The Bureau of Labor Statistics (BLS) released a statistic saying that Americans age 15+ sleep 8.7 hours per day. However, the Center for Disease Control and Prevention (CDC) claim that “Insufficient Sleep Is a Public Health Epidemic”. Many people look at this and say, “The BLS has to be wrong. I feel tired all of the time.” The question then is can both of these statistics be correct? I argue that, yes, both statistics can be accurate based on the surveys that were administered. I realize this seems counter intuitive but stay with me as we go through both surveys and attempt to show both statistics can be accurate.
Let’s start with the survey by the BLS. This survey is entitled the American Time Use Survey (ATUS). Let’s skip down to the relevant part page 21 on this pdf: Time-use Diary. Let’s now assume that I am being interviewed today. Using the time frame from the ATUS survey (4AM yesterday to 4AM today), here is how I would describe my day yesterday:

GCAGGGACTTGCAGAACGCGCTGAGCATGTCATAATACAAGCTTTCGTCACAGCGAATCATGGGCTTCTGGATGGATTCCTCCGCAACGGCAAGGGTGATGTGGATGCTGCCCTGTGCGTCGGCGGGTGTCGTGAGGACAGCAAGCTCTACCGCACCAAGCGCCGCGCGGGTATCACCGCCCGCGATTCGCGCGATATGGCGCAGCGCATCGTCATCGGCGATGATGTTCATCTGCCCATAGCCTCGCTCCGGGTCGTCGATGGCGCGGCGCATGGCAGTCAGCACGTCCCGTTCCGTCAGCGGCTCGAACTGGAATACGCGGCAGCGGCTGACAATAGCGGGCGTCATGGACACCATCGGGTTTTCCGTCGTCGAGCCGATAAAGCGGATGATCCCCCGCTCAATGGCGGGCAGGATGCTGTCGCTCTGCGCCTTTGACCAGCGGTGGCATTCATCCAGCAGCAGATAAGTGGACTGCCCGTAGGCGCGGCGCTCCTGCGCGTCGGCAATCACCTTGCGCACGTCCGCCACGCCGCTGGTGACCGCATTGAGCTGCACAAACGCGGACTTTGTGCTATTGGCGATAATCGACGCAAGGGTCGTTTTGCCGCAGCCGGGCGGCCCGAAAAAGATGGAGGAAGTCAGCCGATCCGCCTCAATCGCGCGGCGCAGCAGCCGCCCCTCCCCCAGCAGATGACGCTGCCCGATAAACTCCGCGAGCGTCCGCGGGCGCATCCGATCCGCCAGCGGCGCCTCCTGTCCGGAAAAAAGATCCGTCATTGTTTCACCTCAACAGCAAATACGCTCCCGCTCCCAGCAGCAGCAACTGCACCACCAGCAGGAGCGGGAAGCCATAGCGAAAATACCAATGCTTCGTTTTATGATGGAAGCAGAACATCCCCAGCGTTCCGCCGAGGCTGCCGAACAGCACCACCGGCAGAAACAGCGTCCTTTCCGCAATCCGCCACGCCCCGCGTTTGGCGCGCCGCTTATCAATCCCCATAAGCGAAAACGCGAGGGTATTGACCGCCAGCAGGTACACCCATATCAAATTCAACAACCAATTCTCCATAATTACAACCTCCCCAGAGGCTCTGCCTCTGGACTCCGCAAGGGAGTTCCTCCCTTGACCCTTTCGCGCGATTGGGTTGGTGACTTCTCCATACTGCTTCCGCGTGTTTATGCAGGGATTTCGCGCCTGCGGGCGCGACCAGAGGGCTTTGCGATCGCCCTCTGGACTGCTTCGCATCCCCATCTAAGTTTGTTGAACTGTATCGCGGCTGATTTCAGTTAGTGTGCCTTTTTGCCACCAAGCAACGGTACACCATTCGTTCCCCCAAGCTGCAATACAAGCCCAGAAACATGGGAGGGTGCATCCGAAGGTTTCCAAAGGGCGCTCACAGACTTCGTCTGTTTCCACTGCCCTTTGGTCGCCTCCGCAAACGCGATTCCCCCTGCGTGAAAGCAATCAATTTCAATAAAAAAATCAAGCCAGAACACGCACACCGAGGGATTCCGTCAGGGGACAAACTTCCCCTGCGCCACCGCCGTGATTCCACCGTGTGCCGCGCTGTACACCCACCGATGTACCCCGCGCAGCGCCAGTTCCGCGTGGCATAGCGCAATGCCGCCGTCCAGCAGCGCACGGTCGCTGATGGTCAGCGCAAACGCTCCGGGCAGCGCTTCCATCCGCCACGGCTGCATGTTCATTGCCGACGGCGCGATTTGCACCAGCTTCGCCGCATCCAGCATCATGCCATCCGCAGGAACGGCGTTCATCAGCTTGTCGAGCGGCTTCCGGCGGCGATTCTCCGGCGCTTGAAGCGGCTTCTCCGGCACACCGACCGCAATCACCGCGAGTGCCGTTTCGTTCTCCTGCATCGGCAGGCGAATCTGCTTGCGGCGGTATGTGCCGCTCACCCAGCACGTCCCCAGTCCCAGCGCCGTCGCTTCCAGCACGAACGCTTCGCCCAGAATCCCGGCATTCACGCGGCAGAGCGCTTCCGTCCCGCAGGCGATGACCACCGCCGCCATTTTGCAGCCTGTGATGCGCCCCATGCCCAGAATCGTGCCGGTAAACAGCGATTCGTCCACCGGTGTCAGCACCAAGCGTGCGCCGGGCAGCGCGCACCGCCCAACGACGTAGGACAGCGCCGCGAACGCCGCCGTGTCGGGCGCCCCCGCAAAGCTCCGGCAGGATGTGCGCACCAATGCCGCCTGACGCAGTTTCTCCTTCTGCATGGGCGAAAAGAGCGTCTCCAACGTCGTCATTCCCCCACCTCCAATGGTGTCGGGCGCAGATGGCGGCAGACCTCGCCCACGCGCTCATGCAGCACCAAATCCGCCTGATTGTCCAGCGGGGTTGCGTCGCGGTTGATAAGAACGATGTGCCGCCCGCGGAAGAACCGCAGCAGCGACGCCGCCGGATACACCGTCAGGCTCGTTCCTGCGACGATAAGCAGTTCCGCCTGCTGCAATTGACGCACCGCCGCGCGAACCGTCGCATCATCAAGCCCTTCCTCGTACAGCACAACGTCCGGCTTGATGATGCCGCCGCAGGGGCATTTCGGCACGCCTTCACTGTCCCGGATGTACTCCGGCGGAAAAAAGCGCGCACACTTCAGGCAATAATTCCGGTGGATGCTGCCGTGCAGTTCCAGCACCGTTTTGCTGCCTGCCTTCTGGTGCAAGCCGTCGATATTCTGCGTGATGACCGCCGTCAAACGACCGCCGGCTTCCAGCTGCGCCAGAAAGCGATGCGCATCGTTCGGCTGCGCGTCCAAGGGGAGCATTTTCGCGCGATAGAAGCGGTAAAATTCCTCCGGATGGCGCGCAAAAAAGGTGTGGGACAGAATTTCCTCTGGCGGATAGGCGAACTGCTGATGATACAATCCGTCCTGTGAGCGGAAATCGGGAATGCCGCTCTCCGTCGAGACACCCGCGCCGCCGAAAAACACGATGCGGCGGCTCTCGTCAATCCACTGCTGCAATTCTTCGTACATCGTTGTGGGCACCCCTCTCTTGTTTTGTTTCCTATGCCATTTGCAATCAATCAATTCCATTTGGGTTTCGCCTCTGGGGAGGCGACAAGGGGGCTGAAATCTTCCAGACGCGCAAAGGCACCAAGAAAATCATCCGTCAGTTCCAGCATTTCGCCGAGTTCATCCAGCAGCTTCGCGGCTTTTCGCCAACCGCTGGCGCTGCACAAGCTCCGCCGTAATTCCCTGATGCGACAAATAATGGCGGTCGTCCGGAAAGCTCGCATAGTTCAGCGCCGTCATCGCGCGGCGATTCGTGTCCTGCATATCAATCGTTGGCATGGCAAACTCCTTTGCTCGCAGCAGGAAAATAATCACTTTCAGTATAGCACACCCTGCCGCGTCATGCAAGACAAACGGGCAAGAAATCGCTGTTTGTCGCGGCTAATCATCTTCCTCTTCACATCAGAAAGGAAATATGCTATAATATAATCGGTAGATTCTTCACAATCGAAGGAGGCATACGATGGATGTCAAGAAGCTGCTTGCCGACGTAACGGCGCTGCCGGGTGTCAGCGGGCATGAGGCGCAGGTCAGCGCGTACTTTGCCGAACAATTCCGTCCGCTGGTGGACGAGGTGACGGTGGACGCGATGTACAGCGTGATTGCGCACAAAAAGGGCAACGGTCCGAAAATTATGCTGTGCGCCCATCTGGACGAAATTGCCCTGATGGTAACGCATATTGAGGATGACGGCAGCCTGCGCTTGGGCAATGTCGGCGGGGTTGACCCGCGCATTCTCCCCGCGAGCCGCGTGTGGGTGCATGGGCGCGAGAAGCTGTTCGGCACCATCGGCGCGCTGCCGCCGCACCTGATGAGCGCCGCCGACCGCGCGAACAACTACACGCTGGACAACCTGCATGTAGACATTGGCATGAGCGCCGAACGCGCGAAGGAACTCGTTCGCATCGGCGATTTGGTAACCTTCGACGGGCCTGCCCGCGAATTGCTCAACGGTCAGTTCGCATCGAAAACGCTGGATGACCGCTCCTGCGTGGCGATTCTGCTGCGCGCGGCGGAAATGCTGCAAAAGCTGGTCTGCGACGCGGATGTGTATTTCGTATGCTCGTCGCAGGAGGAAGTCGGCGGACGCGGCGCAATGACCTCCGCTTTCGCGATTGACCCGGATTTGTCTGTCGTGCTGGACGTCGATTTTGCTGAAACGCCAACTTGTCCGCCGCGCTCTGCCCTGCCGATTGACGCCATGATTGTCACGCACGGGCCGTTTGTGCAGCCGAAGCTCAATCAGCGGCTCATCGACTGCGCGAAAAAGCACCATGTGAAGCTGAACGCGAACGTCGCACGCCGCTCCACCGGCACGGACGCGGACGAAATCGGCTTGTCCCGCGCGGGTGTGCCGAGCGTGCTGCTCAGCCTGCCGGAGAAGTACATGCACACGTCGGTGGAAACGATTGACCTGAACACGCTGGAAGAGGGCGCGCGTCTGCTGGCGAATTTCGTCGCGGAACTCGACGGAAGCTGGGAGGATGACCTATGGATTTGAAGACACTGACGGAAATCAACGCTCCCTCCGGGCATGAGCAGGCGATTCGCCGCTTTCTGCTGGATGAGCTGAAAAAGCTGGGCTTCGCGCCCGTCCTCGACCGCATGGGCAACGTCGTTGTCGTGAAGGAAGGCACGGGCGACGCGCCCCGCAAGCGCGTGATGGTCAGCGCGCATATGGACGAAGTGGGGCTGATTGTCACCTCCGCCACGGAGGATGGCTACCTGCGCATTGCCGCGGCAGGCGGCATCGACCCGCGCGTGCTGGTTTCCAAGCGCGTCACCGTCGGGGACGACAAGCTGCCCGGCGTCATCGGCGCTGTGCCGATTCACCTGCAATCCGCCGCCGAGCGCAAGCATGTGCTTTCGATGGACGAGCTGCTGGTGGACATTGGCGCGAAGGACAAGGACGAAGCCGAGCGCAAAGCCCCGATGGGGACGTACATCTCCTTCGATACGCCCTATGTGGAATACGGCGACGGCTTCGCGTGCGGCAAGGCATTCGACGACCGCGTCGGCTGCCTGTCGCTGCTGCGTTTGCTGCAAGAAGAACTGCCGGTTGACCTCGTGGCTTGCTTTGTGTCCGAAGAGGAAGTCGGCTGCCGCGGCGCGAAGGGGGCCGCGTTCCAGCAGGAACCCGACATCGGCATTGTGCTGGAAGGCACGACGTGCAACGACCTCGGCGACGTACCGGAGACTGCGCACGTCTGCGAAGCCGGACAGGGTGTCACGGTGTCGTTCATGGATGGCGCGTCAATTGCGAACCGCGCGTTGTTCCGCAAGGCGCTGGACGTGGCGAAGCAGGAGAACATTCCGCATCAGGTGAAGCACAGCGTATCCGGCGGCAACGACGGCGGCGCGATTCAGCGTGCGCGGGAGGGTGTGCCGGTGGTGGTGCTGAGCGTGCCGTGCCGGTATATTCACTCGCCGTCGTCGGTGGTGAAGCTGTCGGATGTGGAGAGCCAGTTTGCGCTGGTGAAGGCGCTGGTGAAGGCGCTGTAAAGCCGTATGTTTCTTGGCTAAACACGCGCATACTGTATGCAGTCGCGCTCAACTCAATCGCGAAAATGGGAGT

Now coding it how I would assume the person administering the survey would we get (italicized are what would have had to be added in and would be counted under “other”):
According to the ATUS survey I got 8.5 hours of sleep. This falls close to the average range for my age and sex (8.9 hours of sleep per day). Therefore, I am getting enough sleep.
Let’s now compare this to the survey done by the CDC (BRFSS). Using this pdf, let’s skip to Module 7: Inadequate Sleep on page 42.
- During the past 30 days, for about how many days have you felt you did not get enough rest or sleep?
- On average, how many hours of sleep do you get in a 24-hour period? Think about the time you actually spend sleeping or napping, not just the amount of sleep you think you should get.
There are some other sleep-related questions, but these are the relevant ones. According to the CDC survey, I am not getting enough sleep.
We have just shown that for me both statistics are accurate: I am both getting enough sleep and not getting enough sleep.